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Modelling environmental factors correlated with podoconiosis

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posted on 2023-06-12, 06:35 authored by Yordanos B Molla, Nicola A Wardrop, Jennifer S Le Blond, Peter Baxter, Melanie NewportMelanie Newport, Peter M Atkinson, Gail DaveyGail Davey
Introduction: The precise trigger of podoconiosis - endemic non-filarial elephantiasis of the lower legs - is unknown. Epidemiological and ecological studies have linked the disease with barefoot exposure to red clay soils of volcanic origin. Histopathology investigations have demonstrated silicon, aluminium, magnesium and iron in the lower limb lymph node macrophages of both patients and non-patients living barefoot on these clays. We studied the spatial variation (variations across an area) in podoconiosis prevalence and the associated environmental factors with the goal of better understanding the pathogenesis of podoconiosis. Methods: Fieldwork was conducted from June 2011 to February 2013 in 12 kebeles (administrative units) in northern Ethiopia. Geo-located prevalence data and soil samples were collected and analysed along with secondary geological, topographic, meteorological and elevation data. Soil data were analysed for chemical composition, mineralogy and particle size; and interpolated to provide spatially continuous information. Exploratory, spatial, univariate and multivariate regression analyses of podoconiosis prevalence were conducted in relation to primary (soil) and secondary (elevation, precipitation, and geology) covariates. Results: Podoconiosis distribution showed spatial correlation with variation in elevation and precipitation. Exploratory analysis identified that phyllosilicate minerals, particularly of the clay (smectite and kaolinite) and mica groups, quartz (crystalline silica), iron oxide, and zirconium were associated with podoconiosis prevalence. The final multivariate model showed that smectite (RR = 2.76, 95 % CI: 1.35, 5.73; p = 0.007), quartz (RR = 1.16, 95 % CI: 1.06, 1.26; p = 0.001) and mica (RR = 1.09, 95 % CI: 1.05, 1.13; p < 0.001) had positive associations with podoconiosis prevalence. Conclusions: Smectite, mica and quartz content of the soil was associated with podoconiosis prevalence. Together with previous work indicating that these minerals may influence water absorption, potentiate infection and be toxic to human cells, the present findings suggest that these particles may play a role in the pathogenesis of podoconiosis and acute adenolymphangitis, a common cause of morbidity in podoconiosis patients.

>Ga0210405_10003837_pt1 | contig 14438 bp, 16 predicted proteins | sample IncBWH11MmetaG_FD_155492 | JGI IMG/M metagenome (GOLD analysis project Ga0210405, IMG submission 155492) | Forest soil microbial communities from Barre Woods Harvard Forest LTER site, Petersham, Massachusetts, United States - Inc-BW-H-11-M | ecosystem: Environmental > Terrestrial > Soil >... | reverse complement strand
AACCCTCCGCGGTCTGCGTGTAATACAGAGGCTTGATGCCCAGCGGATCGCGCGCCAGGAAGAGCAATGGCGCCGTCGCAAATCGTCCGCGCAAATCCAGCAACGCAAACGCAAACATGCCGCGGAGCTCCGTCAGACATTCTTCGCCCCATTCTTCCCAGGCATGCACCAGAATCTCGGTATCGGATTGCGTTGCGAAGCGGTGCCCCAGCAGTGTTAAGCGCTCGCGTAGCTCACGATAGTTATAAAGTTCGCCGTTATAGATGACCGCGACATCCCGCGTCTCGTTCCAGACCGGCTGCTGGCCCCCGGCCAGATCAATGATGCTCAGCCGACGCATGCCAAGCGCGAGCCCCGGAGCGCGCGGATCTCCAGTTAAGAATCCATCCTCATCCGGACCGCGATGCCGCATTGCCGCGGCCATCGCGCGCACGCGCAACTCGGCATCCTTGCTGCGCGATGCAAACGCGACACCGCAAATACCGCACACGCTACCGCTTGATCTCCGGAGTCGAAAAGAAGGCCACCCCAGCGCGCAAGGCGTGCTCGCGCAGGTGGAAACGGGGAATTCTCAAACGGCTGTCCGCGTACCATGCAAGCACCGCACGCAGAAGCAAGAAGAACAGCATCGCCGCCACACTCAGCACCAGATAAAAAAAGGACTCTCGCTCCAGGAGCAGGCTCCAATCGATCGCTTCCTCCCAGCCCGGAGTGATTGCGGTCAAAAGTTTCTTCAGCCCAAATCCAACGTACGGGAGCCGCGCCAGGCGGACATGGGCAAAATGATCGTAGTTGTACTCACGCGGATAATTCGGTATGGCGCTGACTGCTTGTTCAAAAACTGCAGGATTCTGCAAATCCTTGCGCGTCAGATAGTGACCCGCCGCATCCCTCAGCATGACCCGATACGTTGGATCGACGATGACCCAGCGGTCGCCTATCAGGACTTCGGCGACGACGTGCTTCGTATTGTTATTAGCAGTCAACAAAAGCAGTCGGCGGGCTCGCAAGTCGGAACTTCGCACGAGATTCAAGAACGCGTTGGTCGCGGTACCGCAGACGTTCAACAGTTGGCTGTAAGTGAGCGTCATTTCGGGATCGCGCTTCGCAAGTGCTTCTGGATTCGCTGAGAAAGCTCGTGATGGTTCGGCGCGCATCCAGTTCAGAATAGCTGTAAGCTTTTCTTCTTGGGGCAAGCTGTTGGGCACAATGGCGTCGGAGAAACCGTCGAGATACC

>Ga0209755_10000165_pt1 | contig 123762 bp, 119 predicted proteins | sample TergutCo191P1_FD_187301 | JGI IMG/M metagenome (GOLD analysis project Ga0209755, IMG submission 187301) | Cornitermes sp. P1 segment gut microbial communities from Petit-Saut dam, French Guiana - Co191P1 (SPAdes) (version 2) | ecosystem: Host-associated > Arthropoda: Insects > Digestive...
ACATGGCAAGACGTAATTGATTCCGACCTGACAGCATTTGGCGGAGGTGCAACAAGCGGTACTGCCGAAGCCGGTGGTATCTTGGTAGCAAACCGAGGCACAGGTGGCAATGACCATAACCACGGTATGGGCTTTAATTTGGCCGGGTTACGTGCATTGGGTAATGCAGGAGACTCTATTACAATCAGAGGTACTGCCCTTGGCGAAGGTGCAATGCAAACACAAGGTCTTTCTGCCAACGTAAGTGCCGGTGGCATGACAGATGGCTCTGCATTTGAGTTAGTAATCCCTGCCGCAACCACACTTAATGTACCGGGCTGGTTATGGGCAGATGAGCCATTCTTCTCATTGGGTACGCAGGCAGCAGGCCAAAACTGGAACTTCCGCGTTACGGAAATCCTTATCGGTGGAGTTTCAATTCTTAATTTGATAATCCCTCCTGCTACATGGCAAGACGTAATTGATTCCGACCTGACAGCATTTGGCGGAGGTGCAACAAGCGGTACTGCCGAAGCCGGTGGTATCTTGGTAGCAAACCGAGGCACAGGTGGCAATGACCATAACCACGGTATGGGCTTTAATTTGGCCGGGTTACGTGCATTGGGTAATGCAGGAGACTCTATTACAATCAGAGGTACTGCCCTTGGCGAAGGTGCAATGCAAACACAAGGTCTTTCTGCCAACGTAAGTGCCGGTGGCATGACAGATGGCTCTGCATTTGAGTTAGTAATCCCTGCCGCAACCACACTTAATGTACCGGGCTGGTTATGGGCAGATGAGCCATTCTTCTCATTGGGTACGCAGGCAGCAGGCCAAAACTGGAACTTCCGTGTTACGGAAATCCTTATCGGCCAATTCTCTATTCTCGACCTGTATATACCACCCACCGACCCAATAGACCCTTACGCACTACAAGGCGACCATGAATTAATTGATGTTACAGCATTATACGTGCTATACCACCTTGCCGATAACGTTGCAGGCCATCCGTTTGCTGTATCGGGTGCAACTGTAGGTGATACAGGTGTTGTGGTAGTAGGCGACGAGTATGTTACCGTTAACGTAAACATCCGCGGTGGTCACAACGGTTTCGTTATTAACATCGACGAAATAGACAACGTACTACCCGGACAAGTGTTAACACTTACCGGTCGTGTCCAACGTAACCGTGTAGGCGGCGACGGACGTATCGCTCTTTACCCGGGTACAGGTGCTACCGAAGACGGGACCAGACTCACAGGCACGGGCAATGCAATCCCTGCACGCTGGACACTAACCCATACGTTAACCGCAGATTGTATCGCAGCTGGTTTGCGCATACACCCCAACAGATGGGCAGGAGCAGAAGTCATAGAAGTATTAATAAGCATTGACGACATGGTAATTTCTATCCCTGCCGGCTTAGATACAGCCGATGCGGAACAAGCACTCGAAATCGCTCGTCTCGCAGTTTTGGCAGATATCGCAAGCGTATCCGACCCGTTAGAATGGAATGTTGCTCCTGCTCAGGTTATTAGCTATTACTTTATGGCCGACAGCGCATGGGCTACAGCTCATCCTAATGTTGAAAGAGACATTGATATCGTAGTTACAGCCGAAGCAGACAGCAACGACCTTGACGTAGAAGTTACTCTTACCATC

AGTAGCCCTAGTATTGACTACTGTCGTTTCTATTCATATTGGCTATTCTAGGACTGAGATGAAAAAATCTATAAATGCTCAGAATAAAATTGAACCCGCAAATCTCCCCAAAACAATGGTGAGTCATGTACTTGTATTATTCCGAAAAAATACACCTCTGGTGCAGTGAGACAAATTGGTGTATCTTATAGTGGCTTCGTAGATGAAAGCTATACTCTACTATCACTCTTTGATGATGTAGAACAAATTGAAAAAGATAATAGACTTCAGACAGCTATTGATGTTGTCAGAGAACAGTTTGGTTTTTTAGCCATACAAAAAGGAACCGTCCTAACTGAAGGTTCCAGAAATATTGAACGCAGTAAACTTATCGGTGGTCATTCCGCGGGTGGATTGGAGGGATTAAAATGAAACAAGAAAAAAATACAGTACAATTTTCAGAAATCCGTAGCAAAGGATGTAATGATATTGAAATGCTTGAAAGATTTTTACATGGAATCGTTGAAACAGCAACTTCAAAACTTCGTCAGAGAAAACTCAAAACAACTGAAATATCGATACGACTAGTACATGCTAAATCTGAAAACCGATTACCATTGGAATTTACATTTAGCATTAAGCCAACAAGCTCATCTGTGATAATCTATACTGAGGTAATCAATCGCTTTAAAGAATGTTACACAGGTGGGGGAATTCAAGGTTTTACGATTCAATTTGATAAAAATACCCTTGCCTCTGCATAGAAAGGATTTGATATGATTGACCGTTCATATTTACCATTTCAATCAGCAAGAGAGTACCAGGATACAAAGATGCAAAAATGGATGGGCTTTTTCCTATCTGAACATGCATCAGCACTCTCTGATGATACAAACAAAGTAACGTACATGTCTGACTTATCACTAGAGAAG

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International Journal of Health Geographics




BioMed Central





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